Review: Podcasts! Pro
If you like to download podcasts over the air, then Windows Phone 7 might leave you a tad frustrated. Even though Mango can download podcast episodes under its own steam, you still have to add subscriptions from the Zune Desktop. If you want to be completely independent of using a PC, then third party applications are the way to go. One such option is "Podcasts! Pro" (including the awkward exclamation mark). Read on to find out how well this solution can work around the limitations of WP7.
Version Reviewed: 2.1
Podcasts! Pro does very well at maintaining the Metro UI accents. However, its gaudy pink to orange background can be rather harsh on the eyes! It has three pages to swipe between, the first being the featured podcast page, which changes every few days. The second page is a list of genres, along with a search box. From the genre links you can browse a comprehensive range of podcasts; however it isn’t clear which podcast directory these lists comes from.
The third page of the application relates to your saved content. There are links for recently viewed and favourite podcasts, downloaded episodes and a link to manually enter a feed URL. The podcast view has two pages. The first shows summary information about the series and the next is a list of all episodes.
At this point the app really looks the part. Its user interface is consistent with WP7, it has a curated directory of podcasts, plus the option of manually entering feed URLs. What more could you want? … Well … !
Once you start trying to use the application, you discover several shortcomings. Most of which are not the fault of the application. It is actually WP7 at fault by being incredibly limited, compared to every other smartphone operating system.
Podcasts! Pro gives you the option to stream or download. Streaming is the default option, but a long press on any episode gives the option to download for listening offline. Because of WP7’s poor implementation of multitasking, you are forced to stay within the application for both listening and downloading. The latter is quite awful if, for example, you are downloading a multi-hundred megabyte video podcast, you are unable to use your phone for anything else until it’s finished! Several times, I found that the application crashed while I was waiting, and I had to start over again.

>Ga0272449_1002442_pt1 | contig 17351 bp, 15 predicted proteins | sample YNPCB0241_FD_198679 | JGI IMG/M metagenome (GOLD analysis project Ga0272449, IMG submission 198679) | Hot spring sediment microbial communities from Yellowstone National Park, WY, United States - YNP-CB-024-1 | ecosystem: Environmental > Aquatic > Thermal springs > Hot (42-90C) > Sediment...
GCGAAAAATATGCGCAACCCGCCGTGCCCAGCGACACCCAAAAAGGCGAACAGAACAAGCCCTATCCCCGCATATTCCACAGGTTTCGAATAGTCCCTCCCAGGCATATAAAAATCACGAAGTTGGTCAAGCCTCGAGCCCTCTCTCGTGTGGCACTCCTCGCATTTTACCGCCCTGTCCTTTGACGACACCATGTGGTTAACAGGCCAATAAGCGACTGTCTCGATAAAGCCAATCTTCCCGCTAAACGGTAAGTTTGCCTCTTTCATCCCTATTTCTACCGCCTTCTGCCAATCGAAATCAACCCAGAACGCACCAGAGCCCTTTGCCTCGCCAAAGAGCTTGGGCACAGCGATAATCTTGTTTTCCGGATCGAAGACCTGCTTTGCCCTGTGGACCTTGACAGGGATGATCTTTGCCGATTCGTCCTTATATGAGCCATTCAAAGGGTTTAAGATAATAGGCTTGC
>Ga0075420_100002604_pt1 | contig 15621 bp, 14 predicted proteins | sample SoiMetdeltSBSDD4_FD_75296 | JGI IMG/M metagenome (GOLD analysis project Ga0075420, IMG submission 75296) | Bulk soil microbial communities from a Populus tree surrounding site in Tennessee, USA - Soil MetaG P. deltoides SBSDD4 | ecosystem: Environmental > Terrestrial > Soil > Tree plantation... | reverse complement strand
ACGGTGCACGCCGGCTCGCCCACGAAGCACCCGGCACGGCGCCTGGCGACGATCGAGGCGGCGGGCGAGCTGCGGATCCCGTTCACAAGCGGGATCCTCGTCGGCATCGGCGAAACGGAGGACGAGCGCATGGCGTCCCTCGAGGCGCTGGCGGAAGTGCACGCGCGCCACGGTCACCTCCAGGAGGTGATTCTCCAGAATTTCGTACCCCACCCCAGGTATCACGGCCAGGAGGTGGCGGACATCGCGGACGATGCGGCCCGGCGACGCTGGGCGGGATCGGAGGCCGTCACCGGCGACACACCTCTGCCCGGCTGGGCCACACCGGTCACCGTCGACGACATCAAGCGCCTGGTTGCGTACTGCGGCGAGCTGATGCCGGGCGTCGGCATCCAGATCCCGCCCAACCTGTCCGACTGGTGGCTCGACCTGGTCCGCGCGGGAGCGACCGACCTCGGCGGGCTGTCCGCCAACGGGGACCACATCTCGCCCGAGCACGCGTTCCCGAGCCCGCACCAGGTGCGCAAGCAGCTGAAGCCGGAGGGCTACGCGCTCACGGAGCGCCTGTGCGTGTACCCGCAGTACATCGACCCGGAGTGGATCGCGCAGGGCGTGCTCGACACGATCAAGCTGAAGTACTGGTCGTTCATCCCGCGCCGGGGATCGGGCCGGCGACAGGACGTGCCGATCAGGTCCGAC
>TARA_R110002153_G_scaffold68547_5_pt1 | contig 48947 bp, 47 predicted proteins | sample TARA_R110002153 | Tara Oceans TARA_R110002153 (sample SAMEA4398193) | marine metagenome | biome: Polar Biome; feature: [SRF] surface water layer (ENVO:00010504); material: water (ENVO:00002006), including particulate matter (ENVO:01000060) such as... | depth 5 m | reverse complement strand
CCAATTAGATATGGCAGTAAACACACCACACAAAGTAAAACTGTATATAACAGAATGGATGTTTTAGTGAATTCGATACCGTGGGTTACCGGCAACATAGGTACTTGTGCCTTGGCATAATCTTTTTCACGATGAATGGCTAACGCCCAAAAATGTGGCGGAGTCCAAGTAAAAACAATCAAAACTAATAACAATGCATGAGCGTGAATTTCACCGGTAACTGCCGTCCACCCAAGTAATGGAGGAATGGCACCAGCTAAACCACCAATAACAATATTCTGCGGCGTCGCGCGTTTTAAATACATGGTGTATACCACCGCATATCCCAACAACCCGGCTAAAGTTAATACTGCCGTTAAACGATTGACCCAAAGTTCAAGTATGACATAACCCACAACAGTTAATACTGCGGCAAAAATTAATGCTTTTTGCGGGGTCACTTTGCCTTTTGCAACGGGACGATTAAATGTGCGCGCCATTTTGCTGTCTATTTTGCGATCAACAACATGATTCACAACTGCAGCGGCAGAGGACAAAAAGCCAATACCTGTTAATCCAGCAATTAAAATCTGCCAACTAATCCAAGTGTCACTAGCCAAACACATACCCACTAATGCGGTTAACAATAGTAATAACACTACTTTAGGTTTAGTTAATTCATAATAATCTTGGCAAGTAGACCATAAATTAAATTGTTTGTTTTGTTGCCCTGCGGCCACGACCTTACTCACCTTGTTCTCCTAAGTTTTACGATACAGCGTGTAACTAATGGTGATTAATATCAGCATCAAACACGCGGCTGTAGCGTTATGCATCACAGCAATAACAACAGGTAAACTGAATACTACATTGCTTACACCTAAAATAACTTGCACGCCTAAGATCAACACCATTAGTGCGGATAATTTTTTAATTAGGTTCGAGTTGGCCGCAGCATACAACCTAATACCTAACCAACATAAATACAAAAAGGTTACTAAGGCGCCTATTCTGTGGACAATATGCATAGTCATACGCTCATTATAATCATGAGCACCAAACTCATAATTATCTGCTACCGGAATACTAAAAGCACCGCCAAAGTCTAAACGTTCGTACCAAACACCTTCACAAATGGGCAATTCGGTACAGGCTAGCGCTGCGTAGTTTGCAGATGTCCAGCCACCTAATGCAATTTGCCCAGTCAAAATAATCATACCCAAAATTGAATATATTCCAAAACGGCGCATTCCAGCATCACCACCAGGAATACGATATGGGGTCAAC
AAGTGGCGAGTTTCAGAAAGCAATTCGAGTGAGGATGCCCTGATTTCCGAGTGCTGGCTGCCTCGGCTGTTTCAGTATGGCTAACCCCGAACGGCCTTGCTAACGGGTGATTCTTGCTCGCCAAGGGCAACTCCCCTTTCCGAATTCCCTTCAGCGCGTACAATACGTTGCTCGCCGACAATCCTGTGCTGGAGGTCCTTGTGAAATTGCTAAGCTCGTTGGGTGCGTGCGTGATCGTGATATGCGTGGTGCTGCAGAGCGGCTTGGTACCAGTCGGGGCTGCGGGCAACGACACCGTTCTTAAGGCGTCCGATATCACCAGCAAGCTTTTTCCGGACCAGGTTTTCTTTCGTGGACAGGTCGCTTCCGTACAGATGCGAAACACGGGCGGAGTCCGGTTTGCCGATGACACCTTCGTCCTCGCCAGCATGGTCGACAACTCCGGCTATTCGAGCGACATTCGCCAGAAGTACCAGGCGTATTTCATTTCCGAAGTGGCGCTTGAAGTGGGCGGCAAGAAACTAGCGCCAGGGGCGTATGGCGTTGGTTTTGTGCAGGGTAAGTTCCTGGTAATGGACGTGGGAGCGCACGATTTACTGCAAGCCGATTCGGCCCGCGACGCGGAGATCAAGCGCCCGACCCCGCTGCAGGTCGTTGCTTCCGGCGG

Podcasts! Pro does not yet support Mango’s background playback functionally. This is not quite as onerous as waiting for downloads because you would probably set the phone down somewhere while you do something else and listen. I emailed Meltingbot Software to ask when background playback will be supported, but after two weeks, I have not had a reply.
Because WP7 does not have true multitasking, it’s impossible for the app to automatically check for updates in the background. However, the application appears to update quickly enough while in the foreground for this not to be a serious issue.
Another problem is that downloaded content is siloed into only that application. The only link between the built-in Music & Videos application and downloaded content is through the history list, which lists all previously played content. When you tap any of them, you are taken to the podcast summary page, rather than immediately playing the podcast again.
Of course, Podcasts! Pro should be weighed against what is already built-in to Mango. The built-in podcast support has the advantage that podcasts can be downloaded in the background while you're doing other things with your device. That's the theory anyway, my personal experience is that the background downloads often fail and need manually restarting. Even though subscriptions can be taken over by your device from the Zune desktop, you still need the desktop to add subscriptions to the device in the first place. This is where it has the edge, by allowing you to be completely PC independant.
If you’re absolutely determined to get your podcasts over the air, then this will get the job done. However, the sign of a good podcatcher is that episodes are automatically downloaded without you having to do anything. Therefore, I worry that the necessarily manual nature of downloading will wear thin after a while.
Reviewed by David Gilson at